The good news is that this new Discovery has a one-size-taller tyre for any given wheel size than the Discovery 3 or 4 (a 255/60R19 replaces the previous 255/55R19; a 255/55R20 replaces the previous 255/50R20, etc.), which opens up the aftermarket tyre options considerably, especially in the 20-inch sizes.


Compared to the Discovery 3/4, the new Discovery’s body – honed in a wind tunnel as it has been – is longer, but not as tall or wide. In a cabin that feels very ‘Range Rover’ you sit lower and farther back than in the previous Discovery, in a driving position that’s not as commanding off-road but is more than comfortable otherwise. There’s plenty of adjustment, too, for taller or shorter drivers.

Despite the rejig of the body shape the new Discovery still has a big and comfortable second-row seat and, like the Disco 3/4, the best third-row in the business, LandCruiser 200 included. There’s decent luggage space, as the third row folds flat and the second row adjusts fore and aft (by 170mm) to optimise second-row leg space or rear load space. Somewhat controversially, the split tailgate has been dropped for a top-hinged single door; although, an internal lower ‘tailgate’, which helps keep items in the luggage area in place and is strong enough to sit on, is standard on some models and optional on others. All models also come as five-seaters for those who want the extra luggage space and don’t need the extra seats.


As you’d expect of a Discovery you get a high tow rating (3500kg), excellent payload capacity (827kg for the Td6, and more with other models) and a very high GCM – 6650kg for the Td6, which is 650kg more than the best of the dual-cab 4x4 utes. All models, bar the S, also come with a pre-wired factory-fit towbar.

But, as ever with Discovery, the fuel capacity (85 litres with the Td6) could be better; although, the significantly lower weight of this new model means lower fuel consumption and therefore more touring range.

Land Rover offers a good range of load-carrying accessories (various roof bars and pods, etc.) and items such as sidesteps, but no frontal protection… not even a nudge bar. At this stage there’s nothing from the aftermarket in the way of frontal protection or other functional enhancement. Whether that changes will depend on demand.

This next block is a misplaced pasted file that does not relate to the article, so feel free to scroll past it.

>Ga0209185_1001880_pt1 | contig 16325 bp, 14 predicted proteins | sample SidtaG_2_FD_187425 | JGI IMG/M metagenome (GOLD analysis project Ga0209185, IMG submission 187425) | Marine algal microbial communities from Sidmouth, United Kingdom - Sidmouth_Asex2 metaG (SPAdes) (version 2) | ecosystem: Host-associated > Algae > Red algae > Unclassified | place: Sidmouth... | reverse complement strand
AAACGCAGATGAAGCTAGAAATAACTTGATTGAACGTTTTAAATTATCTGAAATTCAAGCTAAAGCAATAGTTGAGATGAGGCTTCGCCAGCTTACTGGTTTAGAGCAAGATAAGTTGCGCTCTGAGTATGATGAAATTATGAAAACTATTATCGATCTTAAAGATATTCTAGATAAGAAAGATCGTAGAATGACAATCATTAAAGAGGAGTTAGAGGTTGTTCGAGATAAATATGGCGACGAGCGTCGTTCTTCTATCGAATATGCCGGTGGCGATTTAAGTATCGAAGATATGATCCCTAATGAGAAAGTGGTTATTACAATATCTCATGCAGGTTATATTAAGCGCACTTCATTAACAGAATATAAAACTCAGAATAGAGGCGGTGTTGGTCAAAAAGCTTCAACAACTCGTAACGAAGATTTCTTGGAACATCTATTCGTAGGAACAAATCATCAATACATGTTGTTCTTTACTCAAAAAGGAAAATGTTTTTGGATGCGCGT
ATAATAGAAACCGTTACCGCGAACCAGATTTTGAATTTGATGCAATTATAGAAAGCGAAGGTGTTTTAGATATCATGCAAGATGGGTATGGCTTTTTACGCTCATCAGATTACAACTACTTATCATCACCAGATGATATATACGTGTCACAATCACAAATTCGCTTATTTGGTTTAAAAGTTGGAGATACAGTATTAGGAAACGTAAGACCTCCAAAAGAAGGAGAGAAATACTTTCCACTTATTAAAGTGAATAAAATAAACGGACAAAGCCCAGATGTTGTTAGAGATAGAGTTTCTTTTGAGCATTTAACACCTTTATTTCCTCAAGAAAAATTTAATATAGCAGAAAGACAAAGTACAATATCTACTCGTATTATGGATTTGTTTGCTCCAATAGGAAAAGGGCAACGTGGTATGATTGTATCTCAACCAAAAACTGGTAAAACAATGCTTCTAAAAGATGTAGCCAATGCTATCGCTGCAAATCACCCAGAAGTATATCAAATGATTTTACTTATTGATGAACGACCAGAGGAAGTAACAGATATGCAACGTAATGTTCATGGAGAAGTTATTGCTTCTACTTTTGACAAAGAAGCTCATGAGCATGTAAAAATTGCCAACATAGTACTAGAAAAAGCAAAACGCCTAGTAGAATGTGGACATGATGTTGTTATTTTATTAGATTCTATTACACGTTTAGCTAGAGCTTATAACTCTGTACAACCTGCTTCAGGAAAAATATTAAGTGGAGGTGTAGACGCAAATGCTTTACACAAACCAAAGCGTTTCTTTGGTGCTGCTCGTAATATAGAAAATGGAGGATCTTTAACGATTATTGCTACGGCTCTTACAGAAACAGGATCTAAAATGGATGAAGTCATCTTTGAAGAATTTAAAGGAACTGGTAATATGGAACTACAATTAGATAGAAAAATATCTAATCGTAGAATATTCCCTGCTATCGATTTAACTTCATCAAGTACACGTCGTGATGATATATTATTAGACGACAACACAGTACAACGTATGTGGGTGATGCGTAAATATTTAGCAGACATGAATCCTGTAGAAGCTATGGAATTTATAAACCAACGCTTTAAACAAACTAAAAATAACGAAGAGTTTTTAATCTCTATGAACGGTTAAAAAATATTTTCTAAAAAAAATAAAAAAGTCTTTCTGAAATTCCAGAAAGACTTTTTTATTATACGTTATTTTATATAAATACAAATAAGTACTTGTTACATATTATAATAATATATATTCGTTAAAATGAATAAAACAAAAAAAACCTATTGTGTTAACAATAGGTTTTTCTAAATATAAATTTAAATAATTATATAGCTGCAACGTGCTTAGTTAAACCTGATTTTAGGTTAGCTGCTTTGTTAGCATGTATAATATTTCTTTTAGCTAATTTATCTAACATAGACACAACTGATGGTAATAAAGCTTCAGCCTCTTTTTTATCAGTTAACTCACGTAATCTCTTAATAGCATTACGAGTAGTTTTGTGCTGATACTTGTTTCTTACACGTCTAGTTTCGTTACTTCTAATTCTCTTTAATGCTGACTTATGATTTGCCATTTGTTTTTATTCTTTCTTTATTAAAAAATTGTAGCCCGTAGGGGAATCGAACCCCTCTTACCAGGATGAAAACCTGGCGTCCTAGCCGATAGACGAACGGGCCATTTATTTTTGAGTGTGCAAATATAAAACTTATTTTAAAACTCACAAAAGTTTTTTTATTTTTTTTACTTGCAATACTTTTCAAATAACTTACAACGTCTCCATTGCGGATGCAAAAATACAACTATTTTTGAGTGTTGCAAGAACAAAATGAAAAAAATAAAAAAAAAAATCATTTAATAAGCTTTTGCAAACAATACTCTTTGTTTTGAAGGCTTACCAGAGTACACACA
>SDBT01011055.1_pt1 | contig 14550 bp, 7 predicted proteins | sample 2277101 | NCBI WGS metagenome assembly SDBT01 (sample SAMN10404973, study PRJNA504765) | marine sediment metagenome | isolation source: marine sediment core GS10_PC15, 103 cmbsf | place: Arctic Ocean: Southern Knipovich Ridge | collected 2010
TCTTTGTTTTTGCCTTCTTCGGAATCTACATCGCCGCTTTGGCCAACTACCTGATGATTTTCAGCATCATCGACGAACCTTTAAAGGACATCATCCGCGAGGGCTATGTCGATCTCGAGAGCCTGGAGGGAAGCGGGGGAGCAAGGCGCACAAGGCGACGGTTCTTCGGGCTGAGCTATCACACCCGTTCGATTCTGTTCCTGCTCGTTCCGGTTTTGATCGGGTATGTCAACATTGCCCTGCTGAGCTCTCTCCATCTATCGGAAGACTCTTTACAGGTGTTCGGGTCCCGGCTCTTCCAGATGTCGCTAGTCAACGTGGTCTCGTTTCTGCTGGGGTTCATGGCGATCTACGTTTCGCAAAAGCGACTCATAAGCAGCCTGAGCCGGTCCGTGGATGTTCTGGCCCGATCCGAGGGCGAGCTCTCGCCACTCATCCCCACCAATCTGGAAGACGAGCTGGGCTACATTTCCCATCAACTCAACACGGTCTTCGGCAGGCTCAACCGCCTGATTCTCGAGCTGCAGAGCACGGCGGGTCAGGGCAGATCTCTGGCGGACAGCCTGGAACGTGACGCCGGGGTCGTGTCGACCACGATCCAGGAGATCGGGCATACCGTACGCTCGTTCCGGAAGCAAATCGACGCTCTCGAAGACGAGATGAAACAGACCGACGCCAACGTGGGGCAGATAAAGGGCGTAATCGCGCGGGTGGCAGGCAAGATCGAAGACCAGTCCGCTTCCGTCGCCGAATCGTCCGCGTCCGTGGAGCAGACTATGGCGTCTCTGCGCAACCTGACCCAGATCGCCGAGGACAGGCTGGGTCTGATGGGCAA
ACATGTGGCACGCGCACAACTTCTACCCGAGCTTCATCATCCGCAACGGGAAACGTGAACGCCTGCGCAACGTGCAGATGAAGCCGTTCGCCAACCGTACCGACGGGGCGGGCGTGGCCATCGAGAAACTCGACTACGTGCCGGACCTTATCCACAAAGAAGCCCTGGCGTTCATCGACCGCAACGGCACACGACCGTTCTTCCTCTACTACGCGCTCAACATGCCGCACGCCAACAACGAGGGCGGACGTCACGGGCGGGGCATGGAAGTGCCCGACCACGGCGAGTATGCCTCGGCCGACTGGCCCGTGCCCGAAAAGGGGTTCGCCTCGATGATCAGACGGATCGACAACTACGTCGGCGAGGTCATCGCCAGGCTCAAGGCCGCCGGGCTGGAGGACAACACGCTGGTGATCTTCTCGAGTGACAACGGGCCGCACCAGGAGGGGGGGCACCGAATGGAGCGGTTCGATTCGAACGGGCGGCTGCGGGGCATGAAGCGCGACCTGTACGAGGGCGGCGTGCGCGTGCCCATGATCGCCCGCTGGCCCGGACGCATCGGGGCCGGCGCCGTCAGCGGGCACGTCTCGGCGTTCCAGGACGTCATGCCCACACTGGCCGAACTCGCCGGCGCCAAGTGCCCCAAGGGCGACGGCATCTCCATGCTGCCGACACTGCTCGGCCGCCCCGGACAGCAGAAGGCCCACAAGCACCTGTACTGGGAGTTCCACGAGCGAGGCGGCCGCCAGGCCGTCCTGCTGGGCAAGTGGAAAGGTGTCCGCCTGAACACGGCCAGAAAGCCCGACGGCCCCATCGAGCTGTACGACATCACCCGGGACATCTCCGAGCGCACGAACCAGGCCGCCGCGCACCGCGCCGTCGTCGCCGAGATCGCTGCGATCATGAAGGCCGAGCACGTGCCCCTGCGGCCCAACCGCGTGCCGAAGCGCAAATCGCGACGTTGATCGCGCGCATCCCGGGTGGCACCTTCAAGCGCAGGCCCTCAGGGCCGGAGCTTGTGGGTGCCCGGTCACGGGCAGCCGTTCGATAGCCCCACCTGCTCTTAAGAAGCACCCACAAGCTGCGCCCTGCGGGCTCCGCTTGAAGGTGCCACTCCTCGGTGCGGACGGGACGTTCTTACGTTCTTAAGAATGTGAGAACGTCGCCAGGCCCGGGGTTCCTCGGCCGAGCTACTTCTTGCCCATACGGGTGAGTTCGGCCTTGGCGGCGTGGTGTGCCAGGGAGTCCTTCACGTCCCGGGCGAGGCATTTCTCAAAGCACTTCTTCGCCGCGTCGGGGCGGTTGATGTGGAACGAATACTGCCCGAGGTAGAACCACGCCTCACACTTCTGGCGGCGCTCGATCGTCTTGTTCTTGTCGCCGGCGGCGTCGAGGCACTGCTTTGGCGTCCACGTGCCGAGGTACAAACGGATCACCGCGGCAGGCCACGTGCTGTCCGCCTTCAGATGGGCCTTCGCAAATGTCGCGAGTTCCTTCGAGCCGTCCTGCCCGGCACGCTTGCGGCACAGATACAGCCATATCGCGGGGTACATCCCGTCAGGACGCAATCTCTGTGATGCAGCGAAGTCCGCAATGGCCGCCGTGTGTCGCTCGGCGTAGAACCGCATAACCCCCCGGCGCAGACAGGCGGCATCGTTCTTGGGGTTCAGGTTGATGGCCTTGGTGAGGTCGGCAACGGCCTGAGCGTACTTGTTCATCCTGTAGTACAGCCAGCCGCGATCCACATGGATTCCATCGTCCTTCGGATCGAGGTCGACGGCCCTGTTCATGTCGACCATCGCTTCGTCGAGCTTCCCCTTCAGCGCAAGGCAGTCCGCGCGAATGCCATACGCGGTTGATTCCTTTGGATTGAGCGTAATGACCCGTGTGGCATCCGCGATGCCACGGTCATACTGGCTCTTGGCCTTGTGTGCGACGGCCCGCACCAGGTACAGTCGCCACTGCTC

The least expensive V6, the ‘S’, has a single-range 4x4 system, standard coil-spring suspension and five manual-adjust cloth seats in a very basic car. Dual-range gearing is an additional $920, while height-adjustable air suspension is another $2060. Unfortunately the very useful rear e-locker is not available on the Td6 S as an option. If you want that you’ll at least need an SE. Even then the rear locker is an additional $1020; although, dual-range gearing and height-adjustable air suspension are standard on the SE, as is leather/electric adjust seats, sat-nav, an up-spec audio, LED auto headlights, LED DRLs, auto wipers, and a factory towbar. Those wishing to spend more can move up to the HSE or the HSE Luxury, or indulge themselves in the extensive array of options.

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There’s no doubt this new Discovery is a significant step forward in terms of providing the virtues of a big, spacious, comfortable and refined 4x4 wagon in a package that also offers sporty on-road handling, strong performance, formidable off-road ability and benchmark fuel economy.

But it’s expensive, particularly so with the Td6 engine. If you want to go bush in your new Discovery you’ll also have to fork out for some more robust tyres. And, if you want a Td6 with maximum off-road ability (courtesy of the optional rear locker), you’ll need to start with an SE rather than the base S model.

Td6 S: $78,750
Td6 SE: $92,650
Td6 HSE: $103,000
Td6 HSE Luxury: $116,800
*five-seat models only, seven seats optional. 
Prices don't include on-road costs

3.0-litre V6 turbo-diesel
Max Power: 
190kW @ 3750rpm
Max Torque: 
600Nm @ 1750-2250rpm
Eight-speed automatic
4x4 System: Dual-range full-time
Crawl Ratio: 44.3:1
Construction: Monocoque
Front Suspension: Independent/air springs
Rear Suspension: Independent/air springs
Kerb Weight: 2223kg (five-seater)
GVM: 3050kg (five-seater)
Payload: 827kg (five-seater)
Towing Capacity: 3500kg
6650kg (five-seater)
Fuel Tank Capacity: 85 litres
ADR Fuel Claim: 7.2L/100km
Test Fuel Use: 10.8L/100km
Touring Range: 737km